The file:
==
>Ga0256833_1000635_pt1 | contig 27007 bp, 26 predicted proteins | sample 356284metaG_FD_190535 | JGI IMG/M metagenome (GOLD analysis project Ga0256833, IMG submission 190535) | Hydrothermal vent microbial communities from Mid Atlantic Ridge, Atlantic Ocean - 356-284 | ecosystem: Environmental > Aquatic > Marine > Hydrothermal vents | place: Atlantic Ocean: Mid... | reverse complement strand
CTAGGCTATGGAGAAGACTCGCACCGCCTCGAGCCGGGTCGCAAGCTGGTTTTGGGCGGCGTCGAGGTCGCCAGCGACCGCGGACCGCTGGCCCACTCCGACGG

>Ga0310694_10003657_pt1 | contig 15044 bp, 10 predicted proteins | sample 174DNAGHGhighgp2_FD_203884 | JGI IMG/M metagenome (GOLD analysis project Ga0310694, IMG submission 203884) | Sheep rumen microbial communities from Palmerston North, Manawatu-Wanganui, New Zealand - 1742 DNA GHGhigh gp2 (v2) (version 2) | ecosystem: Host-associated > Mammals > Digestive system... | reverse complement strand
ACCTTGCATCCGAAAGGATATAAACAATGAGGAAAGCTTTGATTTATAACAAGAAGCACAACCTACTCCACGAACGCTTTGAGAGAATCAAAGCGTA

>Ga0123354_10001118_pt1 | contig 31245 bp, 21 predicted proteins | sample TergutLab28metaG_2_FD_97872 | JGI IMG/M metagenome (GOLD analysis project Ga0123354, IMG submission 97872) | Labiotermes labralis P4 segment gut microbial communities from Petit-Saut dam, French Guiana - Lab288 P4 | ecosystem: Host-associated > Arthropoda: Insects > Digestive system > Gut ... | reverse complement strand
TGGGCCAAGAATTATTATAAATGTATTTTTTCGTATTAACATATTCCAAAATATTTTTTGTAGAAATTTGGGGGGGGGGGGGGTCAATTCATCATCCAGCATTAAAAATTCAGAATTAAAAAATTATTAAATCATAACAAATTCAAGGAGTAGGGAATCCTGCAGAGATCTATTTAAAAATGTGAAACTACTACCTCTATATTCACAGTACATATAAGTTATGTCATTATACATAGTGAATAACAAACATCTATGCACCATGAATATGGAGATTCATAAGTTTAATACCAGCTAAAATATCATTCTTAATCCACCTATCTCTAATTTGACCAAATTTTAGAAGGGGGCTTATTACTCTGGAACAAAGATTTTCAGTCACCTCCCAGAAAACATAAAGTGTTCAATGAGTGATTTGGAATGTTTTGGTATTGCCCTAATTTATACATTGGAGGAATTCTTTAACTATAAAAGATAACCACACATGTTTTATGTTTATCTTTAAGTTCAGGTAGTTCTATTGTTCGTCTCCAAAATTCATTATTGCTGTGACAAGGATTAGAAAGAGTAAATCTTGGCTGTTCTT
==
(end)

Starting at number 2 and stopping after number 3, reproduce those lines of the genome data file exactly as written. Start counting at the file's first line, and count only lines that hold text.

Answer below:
CTAGGCTATGGAGAAGACTCGCACCGCCTCGAGCCGGGTCGCAAGCTGGTTTTGGGCGGCGTCGAGGTCGCCAGCGACCGCGGACCGCTGGCCCACTCCGACGG

>Ga0310694_10003657_pt1 | contig 15044 bp, 10 predicted proteins | sample 174DNAGHGhighgp2_FD_203884 | JGI IMG/M metagenome (GOLD analysis project Ga0310694, IMG submission 203884) | Sheep rumen microbial communities from Palmerston North, Manawatu-Wanganui, New Zealand - 1742 DNA GHGhigh gp2 (v2) (version 2) | ecosystem: Host-associated > Mammals > Digestive system... | reverse complement strand